In the first act of what appears to be a bailout for the American public, Bank of America announced that if you have a mortgage 20% greater than the value of your home, you will be entitled to a forgiveness program that can reduce your principal loan amount by up to 30%. The program works in two steps: Step one is an automatic reduction in your loan principal to equal the current value of your home. Step two requires the money removed to be a forbearance. If the homeowner can make on-time payments for the next five years, the forbearance amount will be forgiven. Of the 1.6 million mortgages Bank of America has issued, only 45,000 should benefit from this new policy.
If you’re one of the millions that are in this kind of situation but didn’t receive your home loan from Bank of America, you’re probably pretty upset that your lender has not adopted this very same policy. Considering the heat that the government is taking from others for this practice, there’s a good chance that this idea will spread to all lenders in the upcoming months. It’s estimated that 24% (11.3 million) of all the mortgages issued in the United States have negative equity, so considering the small percentage of randomized people this idea helps, you can expect this story to develop further.
Let’s take a look at the best personal finance articles of the week.
Do You Live in the Richest Country in the World? @ The Financial Blogger: Believe it or not, when you consider the GDP per capita (meaning per person), the United States is not considered the richest country in the world. It’s not even in the top five.
What Happens When a Bank Fails? @ Moolanomy: So far this year, 37 banks have failed. That brings the 12-month total to 177 meaning the chance a bank has failed in your area is a pretty good one. Ever wonder where they go?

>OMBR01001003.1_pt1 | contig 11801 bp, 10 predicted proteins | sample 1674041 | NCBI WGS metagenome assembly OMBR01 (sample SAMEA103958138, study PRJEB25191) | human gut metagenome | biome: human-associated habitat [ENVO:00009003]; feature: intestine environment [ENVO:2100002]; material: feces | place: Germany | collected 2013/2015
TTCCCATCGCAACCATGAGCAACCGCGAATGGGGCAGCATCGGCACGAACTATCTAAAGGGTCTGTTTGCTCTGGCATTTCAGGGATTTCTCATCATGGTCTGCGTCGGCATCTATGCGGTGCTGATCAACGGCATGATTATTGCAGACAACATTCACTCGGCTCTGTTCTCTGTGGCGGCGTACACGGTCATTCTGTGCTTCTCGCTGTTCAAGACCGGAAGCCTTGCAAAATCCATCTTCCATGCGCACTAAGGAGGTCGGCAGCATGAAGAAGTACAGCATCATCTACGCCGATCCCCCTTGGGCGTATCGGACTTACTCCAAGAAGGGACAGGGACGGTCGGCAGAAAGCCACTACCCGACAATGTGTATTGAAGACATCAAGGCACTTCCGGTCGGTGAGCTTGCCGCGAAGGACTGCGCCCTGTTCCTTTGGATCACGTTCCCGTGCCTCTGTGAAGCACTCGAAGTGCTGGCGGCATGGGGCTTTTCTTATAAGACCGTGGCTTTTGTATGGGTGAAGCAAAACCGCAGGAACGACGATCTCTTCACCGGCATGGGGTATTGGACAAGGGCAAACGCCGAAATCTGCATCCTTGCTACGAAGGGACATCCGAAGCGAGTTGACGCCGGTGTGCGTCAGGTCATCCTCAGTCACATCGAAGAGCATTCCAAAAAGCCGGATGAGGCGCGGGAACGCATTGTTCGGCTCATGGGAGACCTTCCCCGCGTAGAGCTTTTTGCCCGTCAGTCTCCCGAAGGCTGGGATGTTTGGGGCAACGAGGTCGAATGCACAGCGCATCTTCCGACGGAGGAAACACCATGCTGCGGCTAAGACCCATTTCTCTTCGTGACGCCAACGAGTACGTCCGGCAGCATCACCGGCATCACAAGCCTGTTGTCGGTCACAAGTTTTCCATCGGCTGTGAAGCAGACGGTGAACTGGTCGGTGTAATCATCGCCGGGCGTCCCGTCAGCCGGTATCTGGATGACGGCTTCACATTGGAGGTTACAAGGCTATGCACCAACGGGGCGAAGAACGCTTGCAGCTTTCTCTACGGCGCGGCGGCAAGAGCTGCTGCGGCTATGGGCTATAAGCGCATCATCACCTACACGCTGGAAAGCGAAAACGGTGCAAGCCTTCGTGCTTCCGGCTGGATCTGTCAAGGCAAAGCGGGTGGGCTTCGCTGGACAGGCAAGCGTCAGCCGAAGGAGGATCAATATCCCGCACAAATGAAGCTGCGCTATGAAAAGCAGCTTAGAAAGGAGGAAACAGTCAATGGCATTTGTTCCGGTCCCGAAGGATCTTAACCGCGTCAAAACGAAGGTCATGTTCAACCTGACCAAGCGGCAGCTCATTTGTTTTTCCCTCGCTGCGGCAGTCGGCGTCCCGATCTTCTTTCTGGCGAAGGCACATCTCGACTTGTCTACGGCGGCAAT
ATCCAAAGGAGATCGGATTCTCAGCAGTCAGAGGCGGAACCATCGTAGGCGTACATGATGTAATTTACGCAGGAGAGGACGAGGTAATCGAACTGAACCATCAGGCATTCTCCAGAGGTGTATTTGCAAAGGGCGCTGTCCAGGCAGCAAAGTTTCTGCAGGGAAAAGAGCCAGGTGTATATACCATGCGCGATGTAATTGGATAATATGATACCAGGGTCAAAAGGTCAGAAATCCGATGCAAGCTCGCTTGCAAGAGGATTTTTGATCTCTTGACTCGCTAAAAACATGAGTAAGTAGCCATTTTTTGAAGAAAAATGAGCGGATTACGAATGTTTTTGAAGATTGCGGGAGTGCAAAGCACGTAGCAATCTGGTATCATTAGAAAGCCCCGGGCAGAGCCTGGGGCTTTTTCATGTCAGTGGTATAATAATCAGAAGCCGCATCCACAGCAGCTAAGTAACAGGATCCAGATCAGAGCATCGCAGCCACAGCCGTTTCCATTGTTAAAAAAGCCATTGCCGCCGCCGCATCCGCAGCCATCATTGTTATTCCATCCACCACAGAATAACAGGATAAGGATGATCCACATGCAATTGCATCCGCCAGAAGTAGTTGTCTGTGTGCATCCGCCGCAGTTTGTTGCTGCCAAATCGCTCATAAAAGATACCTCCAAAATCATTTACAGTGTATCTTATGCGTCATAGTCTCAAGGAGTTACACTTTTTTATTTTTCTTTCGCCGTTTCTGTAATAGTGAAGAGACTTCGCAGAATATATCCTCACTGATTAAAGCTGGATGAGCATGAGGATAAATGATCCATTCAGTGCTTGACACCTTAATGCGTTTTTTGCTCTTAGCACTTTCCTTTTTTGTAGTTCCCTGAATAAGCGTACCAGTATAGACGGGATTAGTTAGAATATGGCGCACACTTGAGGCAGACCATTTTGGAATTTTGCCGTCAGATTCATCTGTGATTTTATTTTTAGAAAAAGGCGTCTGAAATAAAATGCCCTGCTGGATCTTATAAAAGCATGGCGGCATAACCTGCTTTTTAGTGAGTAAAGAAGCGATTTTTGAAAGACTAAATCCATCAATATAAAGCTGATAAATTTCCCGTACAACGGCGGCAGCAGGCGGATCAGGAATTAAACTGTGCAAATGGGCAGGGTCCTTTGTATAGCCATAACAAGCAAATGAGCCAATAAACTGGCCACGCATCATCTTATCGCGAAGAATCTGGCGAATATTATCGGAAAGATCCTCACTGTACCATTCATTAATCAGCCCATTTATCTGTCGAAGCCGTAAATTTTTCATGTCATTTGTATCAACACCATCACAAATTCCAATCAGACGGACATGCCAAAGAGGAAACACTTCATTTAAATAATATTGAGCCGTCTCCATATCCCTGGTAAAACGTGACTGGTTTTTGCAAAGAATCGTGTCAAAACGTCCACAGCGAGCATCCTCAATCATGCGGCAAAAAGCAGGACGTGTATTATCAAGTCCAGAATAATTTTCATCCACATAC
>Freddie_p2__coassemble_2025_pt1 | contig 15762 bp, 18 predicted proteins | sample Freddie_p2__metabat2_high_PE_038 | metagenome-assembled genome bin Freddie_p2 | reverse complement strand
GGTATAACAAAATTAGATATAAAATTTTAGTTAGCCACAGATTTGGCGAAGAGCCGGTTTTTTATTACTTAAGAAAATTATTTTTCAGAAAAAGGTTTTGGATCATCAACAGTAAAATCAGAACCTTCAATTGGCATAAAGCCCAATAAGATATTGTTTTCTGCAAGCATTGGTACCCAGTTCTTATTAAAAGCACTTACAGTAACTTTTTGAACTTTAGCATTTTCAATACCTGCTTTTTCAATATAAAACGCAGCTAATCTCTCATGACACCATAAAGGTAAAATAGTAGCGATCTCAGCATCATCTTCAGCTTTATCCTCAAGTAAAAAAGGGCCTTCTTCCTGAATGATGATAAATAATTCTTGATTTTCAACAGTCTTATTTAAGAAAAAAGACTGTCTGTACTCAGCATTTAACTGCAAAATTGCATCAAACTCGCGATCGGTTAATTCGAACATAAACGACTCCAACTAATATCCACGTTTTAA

Tricks Stores Use To Get Us To Overpay @ Frugal Dad: Have you ever noticed those cool displays that grocery stores build to showcase their on-sale items? There’s a lot more to the way their stacked than you think.
A Letter To The Future Me @ Suburban Dollar: If you had the opportunity to write a letter to the future you, what would you say?
Why Tax Deferral May Be a Sucker’s Bet @ Fiscal Geek: The amount needed for a c comfortable retirement was recently estimated to be $2 million. One way that you can get there faster is by contributing to your IRA and deferring your taxes on those contributions but the tax break might not be all it’s cracked up to be.
Weird Stuff That Hurts Your Credit @ MSN Money: Remember that episode of Seinfeld where Jerry didn’t return “Tropic of Cancer” for 20 years and was hunted by Joe Bookman, the library cop? Well what you didn’t learn from Seinfeld was that Jerry’s credit was hurt because of it.
Tax Scams and How The IRS Caught Scofflaws @ The Street: Have you ever wondered how the IRS can catch so many tax cheats when they deal with hundreds of millions of tax returns ever year? Inside are a few tricks to their trade.
Should College Athletes Be Paid to Play @ The Motley Fool: There’s always been a debate on whether or not college athletes deserve to earn a wage when participating in athletics and it will be always be my opinion that their education is reason enough to play for free.
And this past week, we also participated in the Carnival of Personal Finance.